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Longtime host and event founder Greg Norman, now of LIV Golf, won’t attend this year’s QBE Shootout

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LIV Golf CEO and Commissioner Greg Norman said Tuesday that he has been asked not to attend the QBE Shootout, an event he has founded and hosted since 1989.

The 54-hole competition between two-person teams will take place on the Norman-designed Golden Course at Tiburon Golf Club in Naples, Florida from December 9-11.

“Unfortunately, after 33 consecutive years of playing in and hosting every Shootout – a jointly approved PGA Tour event – since I founded it in 1989, this year I was asked not to attend,” Norman wrote on Instagram. “Why one might ask? Perhaps because I am helping bring a new heart to golf, creating new value and introducing a new product loved by players, fans and broadcasters alike. In doing so, I finally give players their rights as independent contractors to benefit from their performance and their brand.” In the minds of some people, this is considered very disruptive and development is seen as a bad thing. I do not agree – competition breeds excellence.”

QBE Shootout director Rob Hartman said the star has been talking to Norman about his role for months.

“As we approached, the decision was finally made that he would step back and leave the focus on our enormous charitable partners,” Hartmann told the Naples Daily News. “When this event started 34 years ago, it was all about philanthropy then and all about philanthropy now. Greg just made a decision that he didn’t want anything to distract from that.”

In July, R&A decided not to invite two-time winner Norman to the 150th Open Championship celebration in St. Andrews. The R&A Association said it hopes Norman will be able to attend again in the future “when conditions permit.”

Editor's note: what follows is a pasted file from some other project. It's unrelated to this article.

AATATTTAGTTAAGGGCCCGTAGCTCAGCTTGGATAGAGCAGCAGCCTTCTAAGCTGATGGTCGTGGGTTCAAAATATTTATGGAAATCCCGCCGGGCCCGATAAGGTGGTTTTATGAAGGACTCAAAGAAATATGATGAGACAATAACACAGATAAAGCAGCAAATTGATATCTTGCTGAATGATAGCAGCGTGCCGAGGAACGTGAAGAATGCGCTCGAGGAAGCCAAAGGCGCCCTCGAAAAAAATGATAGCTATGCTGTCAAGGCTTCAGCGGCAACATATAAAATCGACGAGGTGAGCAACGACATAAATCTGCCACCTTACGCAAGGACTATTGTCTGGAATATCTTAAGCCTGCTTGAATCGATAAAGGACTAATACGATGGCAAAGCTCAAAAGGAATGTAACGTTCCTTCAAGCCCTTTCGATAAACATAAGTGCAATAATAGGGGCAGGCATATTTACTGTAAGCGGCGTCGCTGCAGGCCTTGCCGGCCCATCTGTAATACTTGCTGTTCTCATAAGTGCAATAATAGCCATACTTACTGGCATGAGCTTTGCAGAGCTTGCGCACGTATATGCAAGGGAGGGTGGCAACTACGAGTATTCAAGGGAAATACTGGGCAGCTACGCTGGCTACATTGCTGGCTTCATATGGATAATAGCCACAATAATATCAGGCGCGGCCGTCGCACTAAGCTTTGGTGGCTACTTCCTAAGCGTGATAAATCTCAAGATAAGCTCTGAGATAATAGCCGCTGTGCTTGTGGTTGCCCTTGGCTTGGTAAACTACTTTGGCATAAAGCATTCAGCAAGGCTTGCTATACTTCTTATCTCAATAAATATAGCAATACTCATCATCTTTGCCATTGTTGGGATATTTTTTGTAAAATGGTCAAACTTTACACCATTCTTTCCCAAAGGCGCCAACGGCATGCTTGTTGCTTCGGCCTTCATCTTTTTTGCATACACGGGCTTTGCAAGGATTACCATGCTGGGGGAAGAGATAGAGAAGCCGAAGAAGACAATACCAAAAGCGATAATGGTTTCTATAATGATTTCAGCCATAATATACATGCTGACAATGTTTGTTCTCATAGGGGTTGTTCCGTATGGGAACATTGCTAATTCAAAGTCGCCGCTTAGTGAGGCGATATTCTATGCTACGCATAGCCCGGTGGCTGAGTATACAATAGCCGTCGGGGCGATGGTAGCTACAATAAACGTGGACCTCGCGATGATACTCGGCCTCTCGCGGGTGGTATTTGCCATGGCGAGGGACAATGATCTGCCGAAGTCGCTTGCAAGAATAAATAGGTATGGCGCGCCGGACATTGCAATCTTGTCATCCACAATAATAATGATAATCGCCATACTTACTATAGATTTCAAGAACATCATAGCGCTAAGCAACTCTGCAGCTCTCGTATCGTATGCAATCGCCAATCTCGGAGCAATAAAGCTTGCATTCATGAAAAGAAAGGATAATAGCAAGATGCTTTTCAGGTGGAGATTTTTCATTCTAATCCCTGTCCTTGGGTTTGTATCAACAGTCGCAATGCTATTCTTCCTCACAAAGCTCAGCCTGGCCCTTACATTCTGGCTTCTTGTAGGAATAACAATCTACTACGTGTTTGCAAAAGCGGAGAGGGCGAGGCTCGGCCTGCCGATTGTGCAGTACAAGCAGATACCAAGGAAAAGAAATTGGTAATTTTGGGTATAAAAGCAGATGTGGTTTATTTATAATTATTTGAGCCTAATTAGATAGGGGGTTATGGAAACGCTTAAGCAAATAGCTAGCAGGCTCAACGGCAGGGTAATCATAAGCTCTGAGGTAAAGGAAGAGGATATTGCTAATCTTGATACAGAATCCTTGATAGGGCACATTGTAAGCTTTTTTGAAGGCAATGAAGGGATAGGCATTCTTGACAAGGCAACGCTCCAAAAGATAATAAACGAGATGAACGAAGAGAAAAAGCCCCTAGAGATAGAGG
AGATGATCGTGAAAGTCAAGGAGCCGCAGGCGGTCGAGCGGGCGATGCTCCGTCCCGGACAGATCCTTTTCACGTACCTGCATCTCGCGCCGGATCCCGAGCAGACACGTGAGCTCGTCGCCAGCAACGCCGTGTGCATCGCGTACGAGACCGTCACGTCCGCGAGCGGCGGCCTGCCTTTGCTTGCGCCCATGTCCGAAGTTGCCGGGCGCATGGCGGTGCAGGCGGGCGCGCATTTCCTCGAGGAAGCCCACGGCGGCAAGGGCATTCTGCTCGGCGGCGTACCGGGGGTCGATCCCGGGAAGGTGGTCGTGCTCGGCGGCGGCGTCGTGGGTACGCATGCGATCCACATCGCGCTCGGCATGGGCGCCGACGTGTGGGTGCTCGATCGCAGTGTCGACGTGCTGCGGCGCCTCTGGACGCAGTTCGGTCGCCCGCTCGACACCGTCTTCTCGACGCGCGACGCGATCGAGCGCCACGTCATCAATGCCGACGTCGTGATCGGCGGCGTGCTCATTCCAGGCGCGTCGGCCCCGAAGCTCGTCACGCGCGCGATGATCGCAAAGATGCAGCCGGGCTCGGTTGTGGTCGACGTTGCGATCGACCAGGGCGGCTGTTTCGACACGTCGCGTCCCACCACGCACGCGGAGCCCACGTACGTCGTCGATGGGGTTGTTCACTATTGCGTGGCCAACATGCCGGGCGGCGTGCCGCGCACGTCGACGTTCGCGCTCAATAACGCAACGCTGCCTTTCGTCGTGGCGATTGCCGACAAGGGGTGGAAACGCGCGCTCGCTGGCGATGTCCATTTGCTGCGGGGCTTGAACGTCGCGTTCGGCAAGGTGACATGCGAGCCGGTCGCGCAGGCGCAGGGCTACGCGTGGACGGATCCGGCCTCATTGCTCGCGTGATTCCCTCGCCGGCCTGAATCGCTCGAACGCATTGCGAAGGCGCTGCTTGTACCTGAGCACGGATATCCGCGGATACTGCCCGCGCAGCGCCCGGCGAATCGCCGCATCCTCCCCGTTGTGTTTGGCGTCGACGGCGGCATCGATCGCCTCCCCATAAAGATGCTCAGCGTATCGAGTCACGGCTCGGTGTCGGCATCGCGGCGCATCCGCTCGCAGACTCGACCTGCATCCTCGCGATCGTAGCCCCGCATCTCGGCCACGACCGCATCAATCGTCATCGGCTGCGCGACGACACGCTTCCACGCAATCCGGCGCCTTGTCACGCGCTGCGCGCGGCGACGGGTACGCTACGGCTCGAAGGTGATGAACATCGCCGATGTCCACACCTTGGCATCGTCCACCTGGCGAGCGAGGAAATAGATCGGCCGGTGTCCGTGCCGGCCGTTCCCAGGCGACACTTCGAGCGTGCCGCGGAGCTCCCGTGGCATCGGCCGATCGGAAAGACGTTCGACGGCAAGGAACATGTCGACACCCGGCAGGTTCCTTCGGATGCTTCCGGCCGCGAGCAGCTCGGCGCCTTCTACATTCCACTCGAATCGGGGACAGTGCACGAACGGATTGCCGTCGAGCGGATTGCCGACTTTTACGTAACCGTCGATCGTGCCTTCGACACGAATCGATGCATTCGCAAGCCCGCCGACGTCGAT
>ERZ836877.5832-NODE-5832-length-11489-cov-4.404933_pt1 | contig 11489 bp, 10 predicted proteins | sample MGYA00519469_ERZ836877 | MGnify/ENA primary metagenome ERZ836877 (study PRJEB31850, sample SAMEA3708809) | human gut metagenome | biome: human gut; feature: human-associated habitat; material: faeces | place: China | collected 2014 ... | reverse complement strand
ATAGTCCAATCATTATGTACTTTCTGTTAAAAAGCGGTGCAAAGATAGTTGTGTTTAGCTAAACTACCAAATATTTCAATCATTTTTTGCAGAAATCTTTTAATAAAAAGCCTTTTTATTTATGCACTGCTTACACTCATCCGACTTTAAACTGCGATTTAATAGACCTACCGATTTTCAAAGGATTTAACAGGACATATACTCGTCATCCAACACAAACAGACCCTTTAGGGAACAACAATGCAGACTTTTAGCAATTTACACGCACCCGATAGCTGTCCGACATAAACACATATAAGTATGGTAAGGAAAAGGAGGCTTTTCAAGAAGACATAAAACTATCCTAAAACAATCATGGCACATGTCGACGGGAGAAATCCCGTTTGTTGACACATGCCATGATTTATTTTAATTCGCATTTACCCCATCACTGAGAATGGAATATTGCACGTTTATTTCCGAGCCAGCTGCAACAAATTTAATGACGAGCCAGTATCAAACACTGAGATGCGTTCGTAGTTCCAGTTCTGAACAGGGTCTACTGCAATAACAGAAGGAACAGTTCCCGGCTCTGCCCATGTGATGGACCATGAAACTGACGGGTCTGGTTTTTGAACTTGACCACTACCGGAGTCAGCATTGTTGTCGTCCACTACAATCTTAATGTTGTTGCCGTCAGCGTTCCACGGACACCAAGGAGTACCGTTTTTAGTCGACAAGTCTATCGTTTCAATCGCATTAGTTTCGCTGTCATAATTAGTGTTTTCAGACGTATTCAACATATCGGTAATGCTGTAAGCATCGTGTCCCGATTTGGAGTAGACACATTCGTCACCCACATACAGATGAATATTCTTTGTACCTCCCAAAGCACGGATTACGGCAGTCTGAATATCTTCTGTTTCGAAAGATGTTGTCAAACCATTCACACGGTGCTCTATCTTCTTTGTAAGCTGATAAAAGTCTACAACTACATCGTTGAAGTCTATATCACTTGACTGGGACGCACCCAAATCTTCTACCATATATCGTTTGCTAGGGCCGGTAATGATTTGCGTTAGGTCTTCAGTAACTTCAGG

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LIV Golf, which is funded by Saudi Arabia’s Public Investment Fund, joined a handful of its players as a plaintiff in a federal antitrust lawsuit against the PGA Tour last month. Prosecutors accused the PGA Tour of improperly suspending golfers for playing at LIV Golf events, and illegally using its monopoly power to crush competition.

“Change is good,” Norman wrote Tuesday. “Evolution and innovation in a professional golf product has been needed for decades – just ask the next generation of golf enthusiasts.”

According to Norman, the QBE Shootout competition has raised more than $15 million for charities.

“These charities, their missions, and the financial benefits they receive from their Shootout Championship donations each year are of the utmost importance to me and my family,” Norman wrote. “As such, I have decided not to attend this year’s event so that the focus remains on errands at hand.”

Norman founded the tournament, then called the RMCC Invitational, at Sherwood Country Club in Thousand Oaks, California. It was later renamed Shark Shootout and moved to Naples in 2001.

At the 1994 Shark Shootout, Norman met with PGA Tour players behind closed doors to discuss his concept for a new world tour. The plan featured the top 30 to 40 players competing in eight $3 million events. He reportedly secured a 10-year commitment from Fox to broadcast tournaments via television. The league that Norman proposed did not take off.

At the time, the PGA Tour said in a statement that it would prevent its members from competing in World Tour events “by enforcing our television version and conflicting event regulations.”

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